We did it! After a few weeks of frantic back-to-school shopping, our kids are finally ready to head back to school. The backpack is loaded, and the iPad is charged. Sure, we can get them to the bus stop on time, but our work doesn’t end there.
We trust our teachers to deliver an amazing educational experience, but have we stopped to consider our role in their overall success? Whether our little one is heading off to kindergarten or our big one is tackling college applications, our kids still need us to be involved. Ask any teacher what’s top of their wish list, and they'll likely say, “more parental involvement, please!”
What seems like common sense has been verified by ample research in the education field.
The National PTA, for example, says, “the most accurate predictors of student achievement in school are not family income or social status, but the extent to which the family . . . becomes involved in the child’s education at school.” While research from the National Coalition for Parent Involvement in Education shows, “no matter their income or background, students with involved parents are more likely to have higher grades and test scores, attend school regularly, have better social skills, show improved behavior and adapt well to school.”
Now that we understand the “why” behind parental involvement, let’s tackle some practical “how to” advice, which I’ve gathered after a decade of teaching and two decades of tutoring!
Children, especially young ones, take their cues from adults. They not only imitate our behaviors and word choices, but also internalize our core attitudes and beliefs. The ways in which parents talk about their own school experiences matter more than you might think.
As a middle school math teacher, I can’t tell you how many times I’ve heard parents say something disparaging like, “Oh, I hated math in school, ugh. It’s no wonder my kid doesn’t understand fractions. I never liked them either!”
While I empathize with these parents' math phobia, I fear they are passing down negative beliefs about math to their kids, which isn’t exactly setting them up for success. I’d far prefer something like, “Yes, math can be challenging, but I know you can do hard things!”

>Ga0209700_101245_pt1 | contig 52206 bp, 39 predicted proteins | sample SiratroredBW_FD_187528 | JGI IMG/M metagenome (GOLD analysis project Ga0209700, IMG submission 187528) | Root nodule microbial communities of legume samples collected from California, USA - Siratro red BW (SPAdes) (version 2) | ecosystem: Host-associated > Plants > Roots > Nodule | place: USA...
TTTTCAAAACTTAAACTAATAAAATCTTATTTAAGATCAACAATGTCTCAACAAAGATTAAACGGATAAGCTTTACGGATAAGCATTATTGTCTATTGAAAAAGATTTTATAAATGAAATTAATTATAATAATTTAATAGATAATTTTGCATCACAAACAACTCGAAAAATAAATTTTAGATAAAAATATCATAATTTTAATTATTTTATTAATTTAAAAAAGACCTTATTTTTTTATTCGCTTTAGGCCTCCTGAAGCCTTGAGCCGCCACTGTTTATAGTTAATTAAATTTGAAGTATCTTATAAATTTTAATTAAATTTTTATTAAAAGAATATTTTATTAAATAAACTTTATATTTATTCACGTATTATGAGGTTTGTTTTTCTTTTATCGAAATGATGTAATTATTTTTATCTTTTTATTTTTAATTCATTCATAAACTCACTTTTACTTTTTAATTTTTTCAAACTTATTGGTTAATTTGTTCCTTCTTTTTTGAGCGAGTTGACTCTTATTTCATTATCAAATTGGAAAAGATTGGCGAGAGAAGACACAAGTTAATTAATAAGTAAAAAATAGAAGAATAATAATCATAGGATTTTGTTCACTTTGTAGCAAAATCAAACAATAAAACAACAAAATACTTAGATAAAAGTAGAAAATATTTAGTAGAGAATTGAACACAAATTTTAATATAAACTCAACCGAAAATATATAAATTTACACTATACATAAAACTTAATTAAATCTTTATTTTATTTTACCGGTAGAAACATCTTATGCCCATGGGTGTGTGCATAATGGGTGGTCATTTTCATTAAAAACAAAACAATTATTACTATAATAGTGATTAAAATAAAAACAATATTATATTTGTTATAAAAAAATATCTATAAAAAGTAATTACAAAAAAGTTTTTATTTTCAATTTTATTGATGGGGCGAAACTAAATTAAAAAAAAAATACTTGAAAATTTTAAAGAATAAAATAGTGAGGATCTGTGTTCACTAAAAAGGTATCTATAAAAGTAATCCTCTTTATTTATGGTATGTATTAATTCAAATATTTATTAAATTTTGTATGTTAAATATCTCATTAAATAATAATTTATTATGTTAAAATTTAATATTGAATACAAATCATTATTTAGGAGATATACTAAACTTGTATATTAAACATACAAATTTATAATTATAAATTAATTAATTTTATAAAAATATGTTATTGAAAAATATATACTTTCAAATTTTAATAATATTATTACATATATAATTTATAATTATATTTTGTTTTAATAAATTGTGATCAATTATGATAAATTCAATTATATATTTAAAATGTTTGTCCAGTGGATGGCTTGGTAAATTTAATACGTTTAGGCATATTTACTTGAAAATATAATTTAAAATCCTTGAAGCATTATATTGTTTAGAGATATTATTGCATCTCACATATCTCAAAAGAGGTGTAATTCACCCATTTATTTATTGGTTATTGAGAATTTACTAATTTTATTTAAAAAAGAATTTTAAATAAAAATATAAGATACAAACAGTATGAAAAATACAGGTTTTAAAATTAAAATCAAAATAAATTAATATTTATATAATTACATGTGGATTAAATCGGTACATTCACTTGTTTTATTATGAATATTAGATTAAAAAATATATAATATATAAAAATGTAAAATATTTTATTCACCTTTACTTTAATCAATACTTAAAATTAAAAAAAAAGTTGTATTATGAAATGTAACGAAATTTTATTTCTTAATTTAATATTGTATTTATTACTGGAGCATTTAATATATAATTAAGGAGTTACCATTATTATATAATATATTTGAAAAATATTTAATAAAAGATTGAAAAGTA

In fact, I like to use an acronym with my students – M.A.T.H. means “Mistakes Allow Thinking to Happen!” to remind them that it’s OK to fail. I would love to see this positive orientation in my students’ parents too!
Communicate & Collaborate:
We’ve all heard it said before–communication is key.
Getting to know your child’s teacher at the beginning of the year is like putting money in the bank. Later, if you have an issue or a complaint, there will be goodwill in the account for you to make a withdrawal. Most teachers genuinely want to cooperate with parents and figure out how to help every child succeed!
Don’t forget to build relationships with the other folks involved too, be it the crossing guard, nurse or secretary. It takes a village, so know the village members.
Ask the Right Questions:
School is fun! Even when kids are struggling, there is usually something they like about school. Go beyond asking the usual question, “How was school today?” and instead, ask engaging questions that help you bond with your child and learn more about their day-to-day experiences.
Move beyond academics to get to the heart of their social-emotional well-being and character development, as well. For example, “How did you make a difference today in your community? Who was acting with integrity or kindness today? Did you learn anything that caused you to change your mind about something?”
As a teacher, I lead group discussion circles called, “Roses and Thorns,” where each child shares one positive “rose” about something they are enjoying and one negative “thorn” about something they are struggling with.
Parents can implement a similar strategy when asking about school. What was their daily highlight (rose) or challenge (thorn)? Celebrate your child’s success, and if needed, take positive action to help them with their thorns.
Struggling in history class? Maybe it’s time to find a tutor. Feeling sleepy after lunch? Let’s discuss adjusting bedtime and committing to eating a nutritious breakfast. Failed a test? Perhaps an extra credit assignment can make up the loss. Asking the right questions will lead to problem-solving strategies that can make a world of difference in your child’s development and learning!
Steps to Success: Tips for Parents
- Create healthy, consistent routines and read nightly with your child for 15-30 minutes.
- Display your child’s artwork, class projects or tests
(even if they don’t get an A).
- Shop for “wish list” supplies for the classroom together.
- Volunteer to chaperone field trips and other school activities.
- Prioritize open houses and parent teacher conferences.
- Help your child write letters or emails to relatives, pen pals, celebrities, etc.
- Practice math skills by following recipes, calculating tips or playing numeracy games.
- Discuss healthy limits on screens, especially at night when children need to sleep.
- Set up a quiet, comfortable dedicated study area at home.
- Model the joys of lifelong learning by pursuing your own hobbies and interests.